The President of the Republic, Nana Addo Dankwa Akufo-Addo, has opined that a corrupt judge is a danger to public interest and judicial administration.
He has thus urged ten new Justices of the High Court he sworn into office yesterday at Jubilee House to exhibit honesty, integrity and a sound knowledge of the law.
“A corrupt or incompetent judge is a danger to the public interest and judicial administration. The situation, where judges proffer judgements on the basis of decisions from lower courts, and cite them as law, is not acceptable, and even less so, when judges cite no authority at all for their rulings, and give orders without reasons,” he reiterated.
The President further told the Justices to be learned, know their case law, and ensure their decisions and judgements were properly motivated.
He cited the ancient common law doctrine of precedent, the principle of stare decisis, saying it has been, and continues to be the time-honoured foundation for the coherent development of the law, and should not be lightly discarded.
The President said of the ten Justices that they were eminently fit and qualified for the position of High Court Justices, “and have the impartiality of mind and independence of spirit necessary to hold this high office.”
The President led the Justices to swear three oaths, and during his remarks, congratulated all of them for their well-deserved appointments.
This is the fifth time President Akufo-Addo has sworn in Justices of the High Court since assuming office as the President of the Republic.
In his address, the President said 60 district courts, 60 bungalows for judges, and three new high courts for three of the six newly-created regions would be commissioned before the start of the legal year in October this year.
According to President Akufo-Addo, the government, through the Administrator of the District Assembly Common Fund, was constructing 100 new courts and bungalows for judges in all 16 Regions of the country.
They are broken down in the various regions as follows – 20 courts and 20 bungalows in Ashanti; 12 courts and12 bungalows in Eastern; eight courts and eight bungalows in Greater Accra; eight courts and eight bungalows in Volta; eight courts and eight bungalows in Ahafo; seven courts and seven bungalows in Western; and five courts and five bungalows in Bono East.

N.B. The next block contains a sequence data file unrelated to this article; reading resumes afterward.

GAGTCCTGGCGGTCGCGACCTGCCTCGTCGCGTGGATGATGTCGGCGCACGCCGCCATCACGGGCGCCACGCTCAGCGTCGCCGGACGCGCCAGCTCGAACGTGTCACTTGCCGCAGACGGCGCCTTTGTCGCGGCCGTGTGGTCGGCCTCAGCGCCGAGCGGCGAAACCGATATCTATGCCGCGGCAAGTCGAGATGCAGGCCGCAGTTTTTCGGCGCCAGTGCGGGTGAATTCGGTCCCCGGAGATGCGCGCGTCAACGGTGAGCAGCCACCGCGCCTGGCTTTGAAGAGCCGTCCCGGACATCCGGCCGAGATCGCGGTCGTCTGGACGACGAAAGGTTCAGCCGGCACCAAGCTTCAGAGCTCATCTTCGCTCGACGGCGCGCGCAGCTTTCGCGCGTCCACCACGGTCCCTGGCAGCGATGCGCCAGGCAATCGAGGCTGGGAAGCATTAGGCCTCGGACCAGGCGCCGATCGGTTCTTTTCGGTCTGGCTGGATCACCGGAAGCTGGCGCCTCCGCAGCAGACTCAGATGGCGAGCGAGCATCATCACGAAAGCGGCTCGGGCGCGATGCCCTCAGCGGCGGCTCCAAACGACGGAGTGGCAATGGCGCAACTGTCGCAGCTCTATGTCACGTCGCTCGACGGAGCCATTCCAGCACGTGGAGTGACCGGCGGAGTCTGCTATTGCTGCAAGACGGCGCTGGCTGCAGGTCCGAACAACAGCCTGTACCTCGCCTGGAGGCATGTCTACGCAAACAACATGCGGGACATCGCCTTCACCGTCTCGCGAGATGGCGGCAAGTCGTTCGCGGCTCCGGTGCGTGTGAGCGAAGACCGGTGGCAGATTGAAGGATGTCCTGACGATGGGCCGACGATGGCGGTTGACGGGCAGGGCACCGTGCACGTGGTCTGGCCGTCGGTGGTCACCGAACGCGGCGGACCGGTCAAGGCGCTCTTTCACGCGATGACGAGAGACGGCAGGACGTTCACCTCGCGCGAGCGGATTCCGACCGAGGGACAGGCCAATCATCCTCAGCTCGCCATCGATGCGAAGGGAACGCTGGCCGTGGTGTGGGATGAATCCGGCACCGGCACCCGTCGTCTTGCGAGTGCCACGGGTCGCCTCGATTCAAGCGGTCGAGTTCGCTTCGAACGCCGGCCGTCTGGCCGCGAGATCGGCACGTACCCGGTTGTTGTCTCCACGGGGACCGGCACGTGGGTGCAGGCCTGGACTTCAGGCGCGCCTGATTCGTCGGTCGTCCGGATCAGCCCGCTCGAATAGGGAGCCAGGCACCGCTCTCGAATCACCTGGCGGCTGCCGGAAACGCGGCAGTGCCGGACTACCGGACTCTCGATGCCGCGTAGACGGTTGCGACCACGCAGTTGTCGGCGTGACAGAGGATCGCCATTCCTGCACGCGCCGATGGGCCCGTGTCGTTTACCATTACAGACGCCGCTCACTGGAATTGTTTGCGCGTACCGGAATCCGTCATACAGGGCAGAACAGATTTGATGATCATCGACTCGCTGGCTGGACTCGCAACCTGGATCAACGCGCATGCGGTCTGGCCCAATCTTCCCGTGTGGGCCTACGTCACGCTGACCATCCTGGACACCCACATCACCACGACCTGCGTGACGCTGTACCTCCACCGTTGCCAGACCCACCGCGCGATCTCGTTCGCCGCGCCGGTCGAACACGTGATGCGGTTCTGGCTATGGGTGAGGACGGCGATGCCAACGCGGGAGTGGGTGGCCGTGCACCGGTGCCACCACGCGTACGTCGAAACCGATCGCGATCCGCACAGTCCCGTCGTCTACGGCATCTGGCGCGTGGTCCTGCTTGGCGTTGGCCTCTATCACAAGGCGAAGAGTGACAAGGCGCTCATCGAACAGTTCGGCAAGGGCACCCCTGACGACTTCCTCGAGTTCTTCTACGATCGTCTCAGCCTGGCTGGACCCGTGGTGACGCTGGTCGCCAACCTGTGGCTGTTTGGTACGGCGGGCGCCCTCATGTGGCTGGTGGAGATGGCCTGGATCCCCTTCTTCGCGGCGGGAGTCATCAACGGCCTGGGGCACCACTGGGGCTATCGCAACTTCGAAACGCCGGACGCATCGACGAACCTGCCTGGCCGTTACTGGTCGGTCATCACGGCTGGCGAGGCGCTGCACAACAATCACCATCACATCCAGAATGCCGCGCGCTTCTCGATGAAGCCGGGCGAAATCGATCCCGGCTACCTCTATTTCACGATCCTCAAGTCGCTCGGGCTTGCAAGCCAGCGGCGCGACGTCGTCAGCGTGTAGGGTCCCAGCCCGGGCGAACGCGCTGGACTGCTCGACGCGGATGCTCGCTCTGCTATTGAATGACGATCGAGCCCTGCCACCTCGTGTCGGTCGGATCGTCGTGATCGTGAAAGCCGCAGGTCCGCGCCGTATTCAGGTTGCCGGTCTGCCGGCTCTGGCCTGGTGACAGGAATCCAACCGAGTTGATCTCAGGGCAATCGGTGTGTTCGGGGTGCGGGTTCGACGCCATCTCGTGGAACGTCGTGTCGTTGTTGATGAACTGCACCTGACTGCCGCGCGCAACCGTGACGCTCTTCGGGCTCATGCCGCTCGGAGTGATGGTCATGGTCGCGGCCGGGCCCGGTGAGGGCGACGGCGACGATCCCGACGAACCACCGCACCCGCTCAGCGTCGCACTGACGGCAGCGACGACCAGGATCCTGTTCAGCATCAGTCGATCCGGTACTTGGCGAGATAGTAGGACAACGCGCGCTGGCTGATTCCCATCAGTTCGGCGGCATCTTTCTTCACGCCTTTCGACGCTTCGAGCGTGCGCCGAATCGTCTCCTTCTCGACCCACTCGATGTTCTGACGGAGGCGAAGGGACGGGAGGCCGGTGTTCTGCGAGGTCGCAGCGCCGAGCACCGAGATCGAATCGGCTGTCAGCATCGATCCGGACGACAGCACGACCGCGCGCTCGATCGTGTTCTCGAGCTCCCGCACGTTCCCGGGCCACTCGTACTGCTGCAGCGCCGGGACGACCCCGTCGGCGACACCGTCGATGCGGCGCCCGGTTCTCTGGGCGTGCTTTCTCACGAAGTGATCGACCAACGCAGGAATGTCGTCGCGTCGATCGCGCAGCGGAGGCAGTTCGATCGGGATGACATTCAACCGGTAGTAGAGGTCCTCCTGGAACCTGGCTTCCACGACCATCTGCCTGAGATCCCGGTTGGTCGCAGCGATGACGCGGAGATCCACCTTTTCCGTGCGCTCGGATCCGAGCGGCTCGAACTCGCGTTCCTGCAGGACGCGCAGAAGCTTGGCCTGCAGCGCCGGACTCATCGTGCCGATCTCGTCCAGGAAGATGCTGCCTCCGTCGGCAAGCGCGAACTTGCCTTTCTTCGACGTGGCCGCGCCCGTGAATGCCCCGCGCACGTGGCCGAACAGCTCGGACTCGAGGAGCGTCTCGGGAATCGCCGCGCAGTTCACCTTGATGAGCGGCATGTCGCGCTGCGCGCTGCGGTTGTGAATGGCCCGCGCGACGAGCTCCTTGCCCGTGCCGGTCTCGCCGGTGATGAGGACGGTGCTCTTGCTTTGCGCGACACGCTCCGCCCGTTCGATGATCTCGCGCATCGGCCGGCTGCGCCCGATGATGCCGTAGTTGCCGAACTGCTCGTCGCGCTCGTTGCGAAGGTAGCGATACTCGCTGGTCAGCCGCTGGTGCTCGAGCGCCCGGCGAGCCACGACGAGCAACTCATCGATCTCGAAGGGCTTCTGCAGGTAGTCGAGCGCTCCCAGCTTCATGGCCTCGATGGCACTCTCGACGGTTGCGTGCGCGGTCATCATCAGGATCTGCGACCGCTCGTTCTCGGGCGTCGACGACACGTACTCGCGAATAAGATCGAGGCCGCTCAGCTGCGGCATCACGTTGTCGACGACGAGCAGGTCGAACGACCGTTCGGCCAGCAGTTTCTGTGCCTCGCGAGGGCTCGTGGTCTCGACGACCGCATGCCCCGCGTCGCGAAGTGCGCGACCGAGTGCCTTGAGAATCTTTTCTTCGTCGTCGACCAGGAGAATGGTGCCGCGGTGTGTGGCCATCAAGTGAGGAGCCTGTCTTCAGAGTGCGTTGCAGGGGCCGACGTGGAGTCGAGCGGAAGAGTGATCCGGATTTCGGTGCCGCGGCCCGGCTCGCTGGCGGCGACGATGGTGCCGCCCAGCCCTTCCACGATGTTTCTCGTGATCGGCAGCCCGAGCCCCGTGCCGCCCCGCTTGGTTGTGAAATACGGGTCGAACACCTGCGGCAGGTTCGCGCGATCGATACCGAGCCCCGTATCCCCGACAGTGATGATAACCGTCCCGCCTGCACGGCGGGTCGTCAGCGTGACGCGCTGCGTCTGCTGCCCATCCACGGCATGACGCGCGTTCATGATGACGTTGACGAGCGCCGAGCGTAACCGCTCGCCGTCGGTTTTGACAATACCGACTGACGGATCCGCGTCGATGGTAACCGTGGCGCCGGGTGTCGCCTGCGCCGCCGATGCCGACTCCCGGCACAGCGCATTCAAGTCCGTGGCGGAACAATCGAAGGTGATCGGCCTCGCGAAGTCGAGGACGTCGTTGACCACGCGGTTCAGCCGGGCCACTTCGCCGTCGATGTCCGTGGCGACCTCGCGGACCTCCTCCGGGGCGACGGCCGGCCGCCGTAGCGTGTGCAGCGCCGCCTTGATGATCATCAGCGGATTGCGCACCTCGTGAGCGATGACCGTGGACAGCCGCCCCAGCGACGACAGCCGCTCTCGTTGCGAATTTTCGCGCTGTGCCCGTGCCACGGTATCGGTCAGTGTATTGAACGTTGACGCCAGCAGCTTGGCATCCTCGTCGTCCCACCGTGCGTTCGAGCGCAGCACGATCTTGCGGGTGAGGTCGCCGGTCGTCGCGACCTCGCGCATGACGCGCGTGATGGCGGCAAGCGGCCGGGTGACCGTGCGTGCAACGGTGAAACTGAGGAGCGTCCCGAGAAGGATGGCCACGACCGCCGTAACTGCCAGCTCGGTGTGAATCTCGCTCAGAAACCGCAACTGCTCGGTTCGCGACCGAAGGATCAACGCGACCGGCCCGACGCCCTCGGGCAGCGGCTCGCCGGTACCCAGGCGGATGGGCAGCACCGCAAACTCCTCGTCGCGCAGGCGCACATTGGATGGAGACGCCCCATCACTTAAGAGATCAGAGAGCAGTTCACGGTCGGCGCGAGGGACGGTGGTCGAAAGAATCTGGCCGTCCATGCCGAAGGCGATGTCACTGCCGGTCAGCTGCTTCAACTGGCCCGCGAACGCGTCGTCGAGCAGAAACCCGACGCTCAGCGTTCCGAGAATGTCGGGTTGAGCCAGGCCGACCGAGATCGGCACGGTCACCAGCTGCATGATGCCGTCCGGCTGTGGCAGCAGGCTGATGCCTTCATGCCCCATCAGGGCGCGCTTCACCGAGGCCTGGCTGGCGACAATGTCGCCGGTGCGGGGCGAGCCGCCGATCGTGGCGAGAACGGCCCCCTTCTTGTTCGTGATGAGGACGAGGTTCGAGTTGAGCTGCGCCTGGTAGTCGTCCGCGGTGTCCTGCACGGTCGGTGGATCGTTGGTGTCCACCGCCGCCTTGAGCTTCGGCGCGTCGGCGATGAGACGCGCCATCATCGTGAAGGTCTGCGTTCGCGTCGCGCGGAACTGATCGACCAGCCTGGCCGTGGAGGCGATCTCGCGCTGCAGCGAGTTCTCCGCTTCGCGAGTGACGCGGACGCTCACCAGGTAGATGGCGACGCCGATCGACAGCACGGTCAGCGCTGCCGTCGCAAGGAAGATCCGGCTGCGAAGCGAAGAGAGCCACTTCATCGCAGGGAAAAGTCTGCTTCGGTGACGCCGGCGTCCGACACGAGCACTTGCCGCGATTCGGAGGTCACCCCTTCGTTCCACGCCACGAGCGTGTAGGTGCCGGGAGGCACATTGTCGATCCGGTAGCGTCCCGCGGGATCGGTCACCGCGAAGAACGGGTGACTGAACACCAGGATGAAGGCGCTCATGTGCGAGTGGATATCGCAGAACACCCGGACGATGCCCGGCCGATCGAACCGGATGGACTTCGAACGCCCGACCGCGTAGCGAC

The rest are five courts and five bungalows in North East; four courts and four bungalows in Oti; four courts and four bungalows in Western North; four courts and four bungalows in Central; four courts and four bungalows in Bono; three courts and three bungalows in Northern; three courts and three bungalows in Savannah; three courts and three bungalows in Upper East; and two courts and two bungalows in Upper West.
He continued, “Six new Regional High Courts are also being constructed in the newly created regions, i.e., Ahafo, Bono East, North East, Oti, Savannah and Western North. Three of the Courts, that is those in Ahafo, Bono East and Oti Regions, will be completed and ready for commissioning, again, before October. The other three, that is those in North East, Savannah and Western North, which are at eighty percent (80%) completion, will be ready for commissioning by the end of the first quarter of 2023.”
He remarked that these, initiatives and other are being undertaken by Government to strengthen the capacity of the Judiciary.
HIGH COURT JUDGES
The newly-appointed Justices of the High Court are in two categories, first are Ebenezer Osei-Darko, Bernard Bentil, Alexander Graham, and Mercy Adei Kotei, who were all Circuit Court judges who have been elevated to the Superior Court of Judicature.
The remaining are Mr. George Kwame Gyan-Kontoh, Mr. Richard Apietu, Mr. Eric Ansah Ankomah, Mrs. Cynthia Martinson, Dr. Mrs. Bridget Kafui Antonio-Apedzi and Ms. Nabeela Naeema Wahab, all of whom were in private practice as lawyers and have now joined the bench.
Responding to the President’s remarks on behalf of her other colleagues, Justice Mercy Adei Kotei thanked the President for the elevation, saying that the President had “been kind enough.”
She promised that they “will remain true to their oath and discharge our duties with diligence.”